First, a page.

It is absolutely essential for terminated employees to mitigate their damages and document their job search following their dismissal. A recent decision illustrates the expensive consequences for not complying with the obligation of mitigation.
The employee in question was a Senior Customer Service Agent who was 45 years old and had been with the employer for 14 years at the time of her termination. She alleged she was wrongfully dismissed without notice while she was ill and off work and took the position that she was entitled to a reasonable notice period of between 14 and 18 months (given her age and the longevity of her employment) as well as $135,000 in damages, including bad faith (i.e. Honda v. Keays) damages.
The employer, a furniture company, claimed that they had fired the employee for cause as she had failed to provide medical documentation to support her absence from work in violation of the company’s sick leave policy. The employer argued that the appropriate notice period was between 8 and 10 months given the employee’s administrative position and relatively low salary.
The Court’s Findings
The Court accepted that the employee was off sick for some time in September 2010 and that she did not provide the employer with any doctor’s notes notwithstanding three requests by the employer for her to do so. Prior to her termination, she had been warned that if she did not provide a doctor’s note or return to work she would be fired. The employee did not provide the doctors notes until after she was terminated.
The Issue of Just Cause
The Court found that the employee had done nothing illegal or dishonest. She had simply called in sick (when she was actually sick). The Court acknowledged that they employer was “understandably dubious” about whether the employee was really ill, given her past history of apparent insubordination, however, ultimately found that, while the employee’s behaviour was inappropriate the termination of her employment was “disproportionate to the misconduct in question”. Her actions did not justify a just cause dismissal.
Taking into account the employee’s character of employment, her length of service, her age at the time of termination, and the lack of any evidence pertaining to the employee’s alleged medical condition as well as the lack of effort to find similar employment following her termination, the Court found that the appropriate notice period was 10 months.
The employee acknowledged that, following her termination, she did not begin to look for alternative employment until 15 months had passed. When asked about mitigation, the employee argued that her medical condition prevented her from looking for work prior to that time. She had not filed any medical evidence in support of her allegation that she could not work in that period of over a year.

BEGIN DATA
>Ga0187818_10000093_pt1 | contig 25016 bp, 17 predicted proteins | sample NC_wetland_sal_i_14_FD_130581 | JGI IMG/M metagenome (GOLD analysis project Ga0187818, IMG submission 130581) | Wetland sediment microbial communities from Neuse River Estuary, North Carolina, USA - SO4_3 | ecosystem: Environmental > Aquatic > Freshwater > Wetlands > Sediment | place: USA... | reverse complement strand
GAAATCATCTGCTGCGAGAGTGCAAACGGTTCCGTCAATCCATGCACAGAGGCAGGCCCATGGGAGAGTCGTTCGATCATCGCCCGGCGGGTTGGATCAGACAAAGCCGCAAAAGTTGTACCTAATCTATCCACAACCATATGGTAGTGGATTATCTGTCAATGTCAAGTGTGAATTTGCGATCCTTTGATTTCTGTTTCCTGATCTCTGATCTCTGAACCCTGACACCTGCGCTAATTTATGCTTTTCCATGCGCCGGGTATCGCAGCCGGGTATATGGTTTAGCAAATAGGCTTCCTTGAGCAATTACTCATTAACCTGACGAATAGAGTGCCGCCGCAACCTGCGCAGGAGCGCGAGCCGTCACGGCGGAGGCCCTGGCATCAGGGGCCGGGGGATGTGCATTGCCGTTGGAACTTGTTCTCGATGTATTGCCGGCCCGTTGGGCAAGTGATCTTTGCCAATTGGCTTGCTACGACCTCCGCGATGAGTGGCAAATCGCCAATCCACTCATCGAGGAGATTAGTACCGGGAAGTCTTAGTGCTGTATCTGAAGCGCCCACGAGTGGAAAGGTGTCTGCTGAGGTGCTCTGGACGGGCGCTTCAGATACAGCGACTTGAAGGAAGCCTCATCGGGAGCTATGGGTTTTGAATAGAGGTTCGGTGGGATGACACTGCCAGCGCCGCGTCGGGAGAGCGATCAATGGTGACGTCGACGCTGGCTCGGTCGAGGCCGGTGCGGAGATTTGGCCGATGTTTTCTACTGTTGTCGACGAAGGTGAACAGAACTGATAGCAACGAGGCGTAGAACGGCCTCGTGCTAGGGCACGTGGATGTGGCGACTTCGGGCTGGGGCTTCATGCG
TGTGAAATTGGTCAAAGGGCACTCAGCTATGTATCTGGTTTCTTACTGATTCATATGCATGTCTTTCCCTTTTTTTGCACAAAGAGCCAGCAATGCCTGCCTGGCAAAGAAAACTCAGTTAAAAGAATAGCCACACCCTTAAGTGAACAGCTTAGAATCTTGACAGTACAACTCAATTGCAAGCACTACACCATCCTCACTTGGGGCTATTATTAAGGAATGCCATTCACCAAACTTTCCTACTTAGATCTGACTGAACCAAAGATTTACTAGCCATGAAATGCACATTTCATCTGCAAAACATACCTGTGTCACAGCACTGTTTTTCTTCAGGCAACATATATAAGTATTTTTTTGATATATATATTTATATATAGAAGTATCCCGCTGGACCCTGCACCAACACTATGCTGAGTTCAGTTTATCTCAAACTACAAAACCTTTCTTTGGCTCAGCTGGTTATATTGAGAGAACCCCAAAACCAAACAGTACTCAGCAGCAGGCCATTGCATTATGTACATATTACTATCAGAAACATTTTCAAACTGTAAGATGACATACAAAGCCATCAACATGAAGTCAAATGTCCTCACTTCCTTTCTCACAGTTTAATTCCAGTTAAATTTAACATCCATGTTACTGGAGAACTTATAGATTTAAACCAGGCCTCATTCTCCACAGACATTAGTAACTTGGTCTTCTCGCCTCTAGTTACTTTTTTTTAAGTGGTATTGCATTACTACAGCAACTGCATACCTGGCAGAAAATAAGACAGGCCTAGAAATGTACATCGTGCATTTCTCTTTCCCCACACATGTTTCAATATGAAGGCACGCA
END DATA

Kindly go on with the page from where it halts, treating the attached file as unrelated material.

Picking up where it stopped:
In light of the absence of any medical evidence supporting her failure to mitigate, the Court reduced the notice period by 4 months to 6 months.
Bad Faith Damages
The employee argued that the employer acted in an unfair and callous manner when they terminated her over the phone while she was away sick, and despite her long tenure at the company. She further claimed that after she filed her wrongful dismissal claim, her former manager called her and attempted to intimidate her into withdrawing the lawsuit.
The Court found that:
- There was no medical evidence to suggest that the employee had suffered any mental distress beyond the normal distress and hurt feelings that arise from termination generally;
- The employer did not know about the seriousness or true nature of the employee’s illness as she had not provided any documentation or information about her medical condition;
- While the manager did call the employee after he received her wrongful dismissal claim, there was nothing improper in him doing so, as the purpose for the call had been to ask the employee what she was seeking in terms of a settlement, and caselaw has established that “parties are always entitled to deal with each other directly”;
The Court ultimately dismissed the employee’s claim for bad faith damages was dismissed since the employer’s conduct was “not one of the exceptional cases that can be described as ‘harsh, vindictive, reprehensible and malicious’” such that bad faith damages would be warranted.
Final Damages Awarded
The Court awarded the employee damages for wrongful dismissal calculated on the basis of six months’ notice, amounting to $20,904.
If you have been terminated and have questions about your rights, contact Guelph employment lawyer Peter McSherry by phone at 519-821-5465 or by e-mail to schedule a consultation today. I can protect your rights, advocate for your best interests with employers, and ensure your case is handled properly and efficiently for a fair settlement.